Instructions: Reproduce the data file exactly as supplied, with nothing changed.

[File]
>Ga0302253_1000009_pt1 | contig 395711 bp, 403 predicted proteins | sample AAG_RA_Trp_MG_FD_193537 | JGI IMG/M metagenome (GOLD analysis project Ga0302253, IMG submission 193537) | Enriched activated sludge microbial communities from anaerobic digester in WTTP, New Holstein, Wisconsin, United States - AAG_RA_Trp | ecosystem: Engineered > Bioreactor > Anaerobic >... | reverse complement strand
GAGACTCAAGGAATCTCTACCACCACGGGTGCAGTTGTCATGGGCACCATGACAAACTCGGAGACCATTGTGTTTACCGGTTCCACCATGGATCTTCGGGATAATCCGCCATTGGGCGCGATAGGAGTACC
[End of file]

>Ga0302253_1000009_pt1 | contig 395711 bp, 403 predicted proteins | sample AAG_RA_Trp_MG_FD_193537 | JGI IMG/M metagenome (GOLD analysis project Ga0302253, IMG submission 193537) | Enriched activated sludge microbial communities from anaerobic digester in WTTP, New Holstein, Wisconsin, United States - AAG_RA_Trp | ecosystem: Engineered > Bioreactor > Anaerobic >... | reverse complement strand
GAGACTCAAGGAATCTCTACCACCACGGGTGCAGTTGTCATGGGCACCATGACAAACTCGGAGACCATTGTGTTTACCGGTTCCACCATGGATCTTCGGGATAATCCGCCATTGGGCGCGATAGGAGTACC